Anyway, I feel your points are spot on going forward regarding agent commissions. However, what do you foresee in your crystal ball will be happening to the inforce books of individual business? Will there be a tremendous migration to the foreboding EXCHANGE? Will carriers use the new limits on admin fees to retroactively cut commissions on in force business?

    As an agent/broker building my books for the past 15 years, I can swallow the new limits on commissions going forward, but if I have to virtually start over again under this new system as my clients disappear into the EXCHANGE, with or without my help, I don’t know if I can survive that.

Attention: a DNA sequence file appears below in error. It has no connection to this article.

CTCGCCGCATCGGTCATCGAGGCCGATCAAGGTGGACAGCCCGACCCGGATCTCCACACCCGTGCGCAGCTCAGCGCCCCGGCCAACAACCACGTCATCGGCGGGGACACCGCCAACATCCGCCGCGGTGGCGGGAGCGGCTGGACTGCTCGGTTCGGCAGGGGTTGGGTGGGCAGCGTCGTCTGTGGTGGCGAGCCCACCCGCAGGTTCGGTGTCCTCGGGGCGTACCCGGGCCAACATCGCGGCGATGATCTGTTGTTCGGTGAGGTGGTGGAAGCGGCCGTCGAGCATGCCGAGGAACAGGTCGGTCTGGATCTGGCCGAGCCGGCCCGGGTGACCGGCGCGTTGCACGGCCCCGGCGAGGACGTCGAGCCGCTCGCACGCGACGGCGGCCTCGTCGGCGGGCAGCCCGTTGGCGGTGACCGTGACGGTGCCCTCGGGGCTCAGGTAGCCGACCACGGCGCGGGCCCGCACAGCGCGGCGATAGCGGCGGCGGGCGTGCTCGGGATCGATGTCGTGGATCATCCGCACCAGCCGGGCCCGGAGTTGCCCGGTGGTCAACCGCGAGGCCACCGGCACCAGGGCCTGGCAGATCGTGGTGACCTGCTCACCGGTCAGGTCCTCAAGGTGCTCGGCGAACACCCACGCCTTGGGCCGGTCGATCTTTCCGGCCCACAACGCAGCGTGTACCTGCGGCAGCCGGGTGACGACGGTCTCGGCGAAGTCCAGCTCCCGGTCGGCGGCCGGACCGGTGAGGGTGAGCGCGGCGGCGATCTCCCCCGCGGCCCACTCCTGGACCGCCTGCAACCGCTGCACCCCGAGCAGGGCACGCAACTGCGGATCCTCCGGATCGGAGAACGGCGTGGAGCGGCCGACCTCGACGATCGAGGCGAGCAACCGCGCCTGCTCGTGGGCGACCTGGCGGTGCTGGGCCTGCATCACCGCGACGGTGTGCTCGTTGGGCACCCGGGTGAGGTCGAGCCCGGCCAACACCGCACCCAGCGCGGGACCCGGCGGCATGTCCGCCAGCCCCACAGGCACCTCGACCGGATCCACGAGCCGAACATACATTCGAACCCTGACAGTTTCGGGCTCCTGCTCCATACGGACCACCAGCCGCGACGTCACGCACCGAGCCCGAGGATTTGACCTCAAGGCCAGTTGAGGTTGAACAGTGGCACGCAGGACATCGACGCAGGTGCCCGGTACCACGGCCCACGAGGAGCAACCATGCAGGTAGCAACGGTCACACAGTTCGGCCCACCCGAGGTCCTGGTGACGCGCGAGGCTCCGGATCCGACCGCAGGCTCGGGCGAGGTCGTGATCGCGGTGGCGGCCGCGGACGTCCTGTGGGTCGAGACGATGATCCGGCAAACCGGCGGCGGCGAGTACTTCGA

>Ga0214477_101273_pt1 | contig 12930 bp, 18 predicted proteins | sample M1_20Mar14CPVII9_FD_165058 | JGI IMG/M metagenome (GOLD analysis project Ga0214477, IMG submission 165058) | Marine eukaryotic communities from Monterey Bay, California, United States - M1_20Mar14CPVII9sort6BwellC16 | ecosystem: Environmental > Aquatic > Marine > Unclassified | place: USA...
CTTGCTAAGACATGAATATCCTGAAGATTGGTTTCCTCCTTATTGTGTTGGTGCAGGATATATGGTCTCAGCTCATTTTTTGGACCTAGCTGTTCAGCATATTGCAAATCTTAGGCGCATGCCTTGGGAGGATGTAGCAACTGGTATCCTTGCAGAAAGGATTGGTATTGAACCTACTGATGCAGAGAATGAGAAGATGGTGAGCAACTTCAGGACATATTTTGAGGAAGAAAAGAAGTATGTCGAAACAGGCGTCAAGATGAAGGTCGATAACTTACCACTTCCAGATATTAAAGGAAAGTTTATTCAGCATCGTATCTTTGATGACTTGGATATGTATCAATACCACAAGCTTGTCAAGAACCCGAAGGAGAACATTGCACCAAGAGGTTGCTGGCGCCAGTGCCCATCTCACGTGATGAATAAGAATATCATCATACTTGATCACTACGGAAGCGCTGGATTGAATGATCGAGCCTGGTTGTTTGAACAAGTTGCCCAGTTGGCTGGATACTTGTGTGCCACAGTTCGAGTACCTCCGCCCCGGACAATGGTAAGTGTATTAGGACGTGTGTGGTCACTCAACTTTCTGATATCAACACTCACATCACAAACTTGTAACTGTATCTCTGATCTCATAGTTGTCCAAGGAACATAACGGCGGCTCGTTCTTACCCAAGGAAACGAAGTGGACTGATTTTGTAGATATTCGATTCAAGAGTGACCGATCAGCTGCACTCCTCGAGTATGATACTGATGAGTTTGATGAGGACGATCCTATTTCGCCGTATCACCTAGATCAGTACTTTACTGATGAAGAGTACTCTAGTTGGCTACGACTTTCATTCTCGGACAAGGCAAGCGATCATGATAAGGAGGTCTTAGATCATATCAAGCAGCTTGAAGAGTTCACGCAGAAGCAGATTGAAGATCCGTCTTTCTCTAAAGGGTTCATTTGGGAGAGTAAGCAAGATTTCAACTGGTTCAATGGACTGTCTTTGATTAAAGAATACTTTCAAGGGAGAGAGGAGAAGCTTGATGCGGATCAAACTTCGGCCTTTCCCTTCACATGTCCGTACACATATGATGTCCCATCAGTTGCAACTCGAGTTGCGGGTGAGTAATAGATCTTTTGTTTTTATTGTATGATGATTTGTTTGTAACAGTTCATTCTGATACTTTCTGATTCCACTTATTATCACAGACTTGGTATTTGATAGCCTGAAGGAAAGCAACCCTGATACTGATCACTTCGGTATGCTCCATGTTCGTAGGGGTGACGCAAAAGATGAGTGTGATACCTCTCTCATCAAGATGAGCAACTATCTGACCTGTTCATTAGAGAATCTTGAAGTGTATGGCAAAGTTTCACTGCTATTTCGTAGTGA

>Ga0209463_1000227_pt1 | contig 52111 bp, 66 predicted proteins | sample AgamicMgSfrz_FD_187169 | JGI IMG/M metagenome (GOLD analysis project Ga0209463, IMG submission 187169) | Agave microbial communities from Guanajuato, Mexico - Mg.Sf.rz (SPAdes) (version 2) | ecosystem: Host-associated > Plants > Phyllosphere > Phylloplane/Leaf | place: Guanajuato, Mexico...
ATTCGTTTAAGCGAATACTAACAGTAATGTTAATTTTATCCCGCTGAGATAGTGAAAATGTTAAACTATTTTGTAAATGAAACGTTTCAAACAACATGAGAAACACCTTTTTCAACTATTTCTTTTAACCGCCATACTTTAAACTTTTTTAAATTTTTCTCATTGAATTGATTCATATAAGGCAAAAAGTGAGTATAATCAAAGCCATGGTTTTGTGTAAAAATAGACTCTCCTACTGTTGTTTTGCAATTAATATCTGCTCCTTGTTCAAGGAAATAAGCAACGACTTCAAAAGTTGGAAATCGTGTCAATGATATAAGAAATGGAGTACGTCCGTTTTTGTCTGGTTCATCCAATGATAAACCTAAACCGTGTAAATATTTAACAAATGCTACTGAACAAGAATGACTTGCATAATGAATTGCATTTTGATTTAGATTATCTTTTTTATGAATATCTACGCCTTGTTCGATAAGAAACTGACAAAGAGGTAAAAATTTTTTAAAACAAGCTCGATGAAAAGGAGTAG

• George:

      You raise an issue that neither I, nor I’d wager, many have considered until now. There seem to be so many unknowns, including, as I just head on the news anyway, some loopholes not “tightened” as a result of the Hurry, Hurry, Rush, Rush to pass the HCR Bill, that a woman who has been covered under Wellpoint for many years, and has Breast Cancer, may now find her policy rescinded ( http://www.mpbn.net/News/MaineNewsArchive/tabid/181/ctl/ViewItem/mid/3475/ItemId/11894/Default.aspx. ). This is still breaking news; nonetheless, it is clear that there are many unknowns yet to be revealed.

      Should what you are suggesting/asking be the case, a great deal of harm will befall many of us who have dedicated our lives to helping the consumer. We are all so often cautioned about not “firing” before we “aim”. That these questions seem to be rising with more frequency begs the question; did Obama and the Congress fire before aiming? Regardless of the outcome of this particular question, given the complexities of this new law, I have no doubt that they did. The cost for such folly, yet to be determined, will no doubt be great.